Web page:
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Lorraine Chapman - Avid Walking Soccer Player
Lorraine Chapman

Lorraine Chapman has rediscovered her love for the sport for the first time since she played running soccer. She shared her experience with us, here’s what she had to say.

On her introduction to playing soccer for the first time…

I started playing women’s running soccer in the summer when I was 47, and I fell in love with running soccer. Before playing soccer, I had never been on a team in my life and I really was not a soccer fan. I had watched my daughter play when she was younger, but quite frankly, I mainly talked with the other moms. I surprised myself, I didn’t even know the rules, but I found it was something I could do. I first joined the Oakville over 35 women’s, and in my second game of the season, I scored a goal, and I was just amazed by myself. I thought I wanted to be part of this and the social part of this. I played indoors during the winter and outdoors in the summer, and then started to play with a smaller group between Burlington and Milton.

On starting her walking soccer journey…

When I was probably 67 or 68 or numbers started to dwindle, a lot of people were getting injured or dropping out, and so a number of us transitioned over to walking soccer with the fellow at Oakville Soccer Club. Some of the women that I was playing with were doubting walking soccer saying “oh, are the guys going to be okay with us, women, playing?”, and everybody’s been terrific, we just have a really good time. Some of the guys have been playing since they were 3 years old because they’re Brits or Scots. The level of skill is not necessarily higher than women, but some of the footwork skills and competitiveness is higher sometimes. Nobody’s 25 years old anymore, and nobody wants to get injured, but the enthusiasm is still there, and it’s a great atmosphere. When we play, we don’t have set teams in Oakville, but we play every Thursday morning and whoever shows up, we split into three or four teams. You’re never on the same team, so you get to know everybody, and we tend to socialize afterwards. It's just a really fun experience.

On playing at an international walking soccer tournament in Portugal…

I was one of the fortunate people to go to a tournament in Portugal, and now I’ve been to two international walking soccer tournaments. Portugal 3 years ago, and again last October. I thought, who would have ever believed in my life that I’d be on a team playing soccer, and that I’d still be able to do it. The first time I went to a tournament, I was 70, and went again at 73, it’s kind of miraculous. You play a different format internationally. They’re very short games, so you better get revved up really quickly and get used to playing some really good teams. Teams from Britain and Scotland tend to be official teams with sponsors, uniforms, and play with the same people every week, whereas we just had four or five weeks of practices with the group that was going. We made it work, and last time we came 6th out of the 20 teams.

You certainly bond with the group that goes over. One of the guys on the team took it upon himself to give me some coaching during the tournament and I really appreciated it. He does it in a very kind way and it really has been helpful. We had a fabulous time and we certainly made international friends with some other teams too.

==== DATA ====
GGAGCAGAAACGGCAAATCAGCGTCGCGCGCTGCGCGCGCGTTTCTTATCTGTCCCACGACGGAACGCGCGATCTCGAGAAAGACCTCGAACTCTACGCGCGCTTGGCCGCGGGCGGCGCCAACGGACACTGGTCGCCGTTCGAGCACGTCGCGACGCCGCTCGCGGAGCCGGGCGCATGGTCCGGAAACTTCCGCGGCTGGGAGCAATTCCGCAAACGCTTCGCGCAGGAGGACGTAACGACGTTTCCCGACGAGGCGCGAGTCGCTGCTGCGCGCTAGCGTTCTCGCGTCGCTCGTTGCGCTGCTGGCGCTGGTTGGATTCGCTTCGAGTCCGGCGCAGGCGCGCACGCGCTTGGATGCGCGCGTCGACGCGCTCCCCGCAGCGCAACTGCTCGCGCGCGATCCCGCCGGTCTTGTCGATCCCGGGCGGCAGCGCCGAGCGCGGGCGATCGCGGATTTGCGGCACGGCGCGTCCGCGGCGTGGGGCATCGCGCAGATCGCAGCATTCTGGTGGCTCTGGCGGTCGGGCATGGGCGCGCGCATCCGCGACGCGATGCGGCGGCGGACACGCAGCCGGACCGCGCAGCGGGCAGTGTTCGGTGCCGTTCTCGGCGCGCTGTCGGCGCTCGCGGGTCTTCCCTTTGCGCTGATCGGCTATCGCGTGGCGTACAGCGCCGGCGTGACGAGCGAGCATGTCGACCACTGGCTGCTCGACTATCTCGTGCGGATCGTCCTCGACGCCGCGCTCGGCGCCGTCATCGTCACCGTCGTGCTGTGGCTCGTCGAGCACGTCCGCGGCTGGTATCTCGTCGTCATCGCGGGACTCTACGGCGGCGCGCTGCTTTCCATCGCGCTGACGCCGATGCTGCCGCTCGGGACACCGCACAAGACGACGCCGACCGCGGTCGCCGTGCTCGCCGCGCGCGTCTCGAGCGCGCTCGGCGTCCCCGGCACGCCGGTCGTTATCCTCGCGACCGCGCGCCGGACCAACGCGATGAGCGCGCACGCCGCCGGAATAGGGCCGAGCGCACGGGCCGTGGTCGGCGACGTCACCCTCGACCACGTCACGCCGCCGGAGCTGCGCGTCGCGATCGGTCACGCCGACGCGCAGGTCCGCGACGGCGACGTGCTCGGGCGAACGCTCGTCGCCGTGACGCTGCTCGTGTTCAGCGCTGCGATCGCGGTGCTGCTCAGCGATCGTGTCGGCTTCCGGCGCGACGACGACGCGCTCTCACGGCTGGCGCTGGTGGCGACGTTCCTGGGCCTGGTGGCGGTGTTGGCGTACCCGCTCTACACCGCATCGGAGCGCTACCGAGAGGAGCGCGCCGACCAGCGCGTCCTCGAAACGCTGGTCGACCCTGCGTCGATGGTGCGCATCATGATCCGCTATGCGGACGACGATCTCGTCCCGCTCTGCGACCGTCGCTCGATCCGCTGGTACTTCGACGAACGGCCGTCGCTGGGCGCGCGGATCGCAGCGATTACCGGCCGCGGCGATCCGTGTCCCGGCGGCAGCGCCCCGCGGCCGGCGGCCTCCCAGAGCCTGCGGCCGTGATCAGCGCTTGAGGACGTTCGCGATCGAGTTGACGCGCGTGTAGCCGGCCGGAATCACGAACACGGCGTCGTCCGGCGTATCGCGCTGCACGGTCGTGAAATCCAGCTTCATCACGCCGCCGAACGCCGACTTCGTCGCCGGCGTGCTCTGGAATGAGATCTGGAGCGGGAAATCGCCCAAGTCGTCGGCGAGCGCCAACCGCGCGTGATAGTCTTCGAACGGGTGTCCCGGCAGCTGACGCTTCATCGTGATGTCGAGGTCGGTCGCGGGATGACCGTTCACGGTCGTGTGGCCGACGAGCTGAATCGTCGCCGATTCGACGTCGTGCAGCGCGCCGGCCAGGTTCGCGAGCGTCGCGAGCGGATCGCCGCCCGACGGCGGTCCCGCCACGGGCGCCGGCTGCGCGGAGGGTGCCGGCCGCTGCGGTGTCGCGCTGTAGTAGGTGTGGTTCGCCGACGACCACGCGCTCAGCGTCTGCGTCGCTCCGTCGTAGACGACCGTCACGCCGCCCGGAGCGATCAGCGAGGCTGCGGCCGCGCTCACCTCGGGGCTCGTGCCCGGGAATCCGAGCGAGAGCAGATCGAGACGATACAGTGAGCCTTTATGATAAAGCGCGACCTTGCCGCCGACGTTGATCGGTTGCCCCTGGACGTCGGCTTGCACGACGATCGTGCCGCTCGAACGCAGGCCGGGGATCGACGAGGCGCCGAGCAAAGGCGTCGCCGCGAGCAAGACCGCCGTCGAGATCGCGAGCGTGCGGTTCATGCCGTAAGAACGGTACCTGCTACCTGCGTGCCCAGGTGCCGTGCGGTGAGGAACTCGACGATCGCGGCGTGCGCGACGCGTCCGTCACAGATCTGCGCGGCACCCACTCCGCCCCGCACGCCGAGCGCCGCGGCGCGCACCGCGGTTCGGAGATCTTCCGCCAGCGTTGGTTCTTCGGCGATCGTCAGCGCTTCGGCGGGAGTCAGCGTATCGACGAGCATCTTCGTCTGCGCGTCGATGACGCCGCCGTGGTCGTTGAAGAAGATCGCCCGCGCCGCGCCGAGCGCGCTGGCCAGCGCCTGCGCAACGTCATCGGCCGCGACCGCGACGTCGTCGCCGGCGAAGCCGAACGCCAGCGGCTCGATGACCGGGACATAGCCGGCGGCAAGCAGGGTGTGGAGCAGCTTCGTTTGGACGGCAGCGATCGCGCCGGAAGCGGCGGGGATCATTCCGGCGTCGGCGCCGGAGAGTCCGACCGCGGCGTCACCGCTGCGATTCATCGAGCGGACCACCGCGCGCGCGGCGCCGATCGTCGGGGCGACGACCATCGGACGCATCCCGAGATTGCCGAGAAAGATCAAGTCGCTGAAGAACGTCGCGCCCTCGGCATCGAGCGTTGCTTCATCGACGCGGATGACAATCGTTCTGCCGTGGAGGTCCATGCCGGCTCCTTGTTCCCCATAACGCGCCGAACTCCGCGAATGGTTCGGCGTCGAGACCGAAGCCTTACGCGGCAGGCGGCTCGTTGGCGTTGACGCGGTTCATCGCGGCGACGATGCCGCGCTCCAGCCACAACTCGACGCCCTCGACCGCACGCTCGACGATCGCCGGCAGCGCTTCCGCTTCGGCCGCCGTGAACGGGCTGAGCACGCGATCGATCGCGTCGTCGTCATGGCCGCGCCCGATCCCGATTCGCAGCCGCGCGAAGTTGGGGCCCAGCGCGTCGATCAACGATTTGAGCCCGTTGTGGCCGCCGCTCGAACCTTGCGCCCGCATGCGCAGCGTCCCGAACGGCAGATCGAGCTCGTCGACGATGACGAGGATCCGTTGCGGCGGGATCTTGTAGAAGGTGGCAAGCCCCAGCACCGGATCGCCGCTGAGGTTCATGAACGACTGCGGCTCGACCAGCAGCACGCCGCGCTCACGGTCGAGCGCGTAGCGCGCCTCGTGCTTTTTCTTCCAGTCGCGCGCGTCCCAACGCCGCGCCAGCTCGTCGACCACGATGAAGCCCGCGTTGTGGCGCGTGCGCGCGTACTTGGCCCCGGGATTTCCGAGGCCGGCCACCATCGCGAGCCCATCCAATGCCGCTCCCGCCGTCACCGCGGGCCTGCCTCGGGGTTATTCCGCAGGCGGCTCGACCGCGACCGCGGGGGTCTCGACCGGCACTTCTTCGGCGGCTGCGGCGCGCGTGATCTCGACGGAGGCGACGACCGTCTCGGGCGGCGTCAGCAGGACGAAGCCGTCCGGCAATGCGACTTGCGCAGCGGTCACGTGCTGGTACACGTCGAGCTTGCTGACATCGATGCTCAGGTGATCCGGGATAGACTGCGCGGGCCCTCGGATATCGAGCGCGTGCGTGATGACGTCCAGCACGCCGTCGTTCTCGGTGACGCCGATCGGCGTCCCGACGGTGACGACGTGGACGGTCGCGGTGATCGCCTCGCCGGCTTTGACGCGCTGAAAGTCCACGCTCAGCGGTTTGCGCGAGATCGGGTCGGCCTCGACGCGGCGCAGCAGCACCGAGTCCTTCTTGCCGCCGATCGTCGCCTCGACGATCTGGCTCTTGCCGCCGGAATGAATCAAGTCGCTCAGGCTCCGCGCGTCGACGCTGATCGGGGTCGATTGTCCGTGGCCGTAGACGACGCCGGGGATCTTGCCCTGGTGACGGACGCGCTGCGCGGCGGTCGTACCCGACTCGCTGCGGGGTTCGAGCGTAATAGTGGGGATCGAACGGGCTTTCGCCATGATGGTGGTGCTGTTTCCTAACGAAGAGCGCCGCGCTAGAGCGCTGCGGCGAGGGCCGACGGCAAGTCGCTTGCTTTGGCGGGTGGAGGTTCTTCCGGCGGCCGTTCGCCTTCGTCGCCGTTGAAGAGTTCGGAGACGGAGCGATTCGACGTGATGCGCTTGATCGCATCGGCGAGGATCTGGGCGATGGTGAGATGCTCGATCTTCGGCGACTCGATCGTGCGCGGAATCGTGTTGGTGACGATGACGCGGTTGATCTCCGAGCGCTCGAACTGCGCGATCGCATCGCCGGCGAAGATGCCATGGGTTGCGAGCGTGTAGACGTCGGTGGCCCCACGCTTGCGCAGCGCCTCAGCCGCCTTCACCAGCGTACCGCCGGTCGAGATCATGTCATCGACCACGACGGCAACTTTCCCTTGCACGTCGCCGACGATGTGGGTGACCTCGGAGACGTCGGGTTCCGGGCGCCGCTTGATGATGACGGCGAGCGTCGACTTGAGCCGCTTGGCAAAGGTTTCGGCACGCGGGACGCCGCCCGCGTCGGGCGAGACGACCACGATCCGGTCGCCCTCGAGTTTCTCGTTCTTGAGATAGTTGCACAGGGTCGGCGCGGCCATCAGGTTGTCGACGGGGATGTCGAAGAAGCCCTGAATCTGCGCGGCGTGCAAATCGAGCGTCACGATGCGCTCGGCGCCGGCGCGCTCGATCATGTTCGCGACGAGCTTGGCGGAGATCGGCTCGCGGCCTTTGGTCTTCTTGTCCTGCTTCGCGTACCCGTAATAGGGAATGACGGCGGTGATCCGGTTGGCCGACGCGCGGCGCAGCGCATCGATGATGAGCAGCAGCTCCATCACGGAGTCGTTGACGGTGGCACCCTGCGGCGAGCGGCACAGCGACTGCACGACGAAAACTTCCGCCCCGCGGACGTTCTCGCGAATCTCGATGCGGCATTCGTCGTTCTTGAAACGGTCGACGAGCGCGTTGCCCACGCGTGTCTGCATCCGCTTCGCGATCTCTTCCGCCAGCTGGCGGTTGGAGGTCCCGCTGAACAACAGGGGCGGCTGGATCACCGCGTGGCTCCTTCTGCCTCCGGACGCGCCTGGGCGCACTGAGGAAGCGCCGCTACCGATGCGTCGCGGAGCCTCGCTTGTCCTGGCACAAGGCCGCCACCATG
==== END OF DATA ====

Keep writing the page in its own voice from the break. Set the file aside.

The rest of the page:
On the best parts about joining walking soccer…

Thursday morning is the morning I wake up excited because I have walking soccer. I try to never, ever, ever book anything on Thursday mornings. I went back and did some contract work last summer and I thought, “Oh no, I don't work Thursday mornings”. It always gives you energy. The more physical activity you do, I cycle, I walk, I play pickleball, I play a bit of golf, and overall I think walking soccer is one of the things that helps balance everything. Part of it is the social experience, “How's your leg, Dave?”, “What do you think? Jimmy, are you going to still keep playing to your 90?”, we joke around a lot. Everybody has their favourite teams they root for as well. I have season tickets with Forge FC from the Canadian Premier League and one of my buddies at walking soccer, he's an Atlético [Ottawa] fan, so we get to rip each other about who won what, and say “too bad you didn't get the championship again”. I thought it wouldn't have much aerobic value, but it certainly does. I think because the ball moves fast and you're not as fast when you're walking, you really have to keep moving constantly. It's not like running soccer, where you run and run, and then you stand around for a few minutes and wait for something else to happen. In walking soccer you're constantly moving, so it has high aerobic value.

On her improved fitness with playing walking soccer…

I'm in a fall study at McMaster and there were some tests about balance and ability to correct yourself if you leaned against something and it got pulled away from you. I know I scored really high on these tests because I'm used to bobbing and weaving and stopping and starting from walking soccer. You're up off the couch when you do this kind of stuff and it's really improved my ability to prevent falls. I worked in the healthcare system too, and falling is a killer for older people. Once you have a fall, you can be done. I was very frightened because a year ago last October, I did have a fall at soccer, which I'd never really had before except on a muddy field. When I played running soccer, I tore my upper and lower hamstrings. I went home and started using a cane around the house. Good thing I quickly got to physio and some laser treatments and acupuncture at a chiropractor and I was ready to go again and play in like 3 months. Everyone said with the severity of the hamstring injury it normally takes six months, so I think it’s generally improved my fitness.

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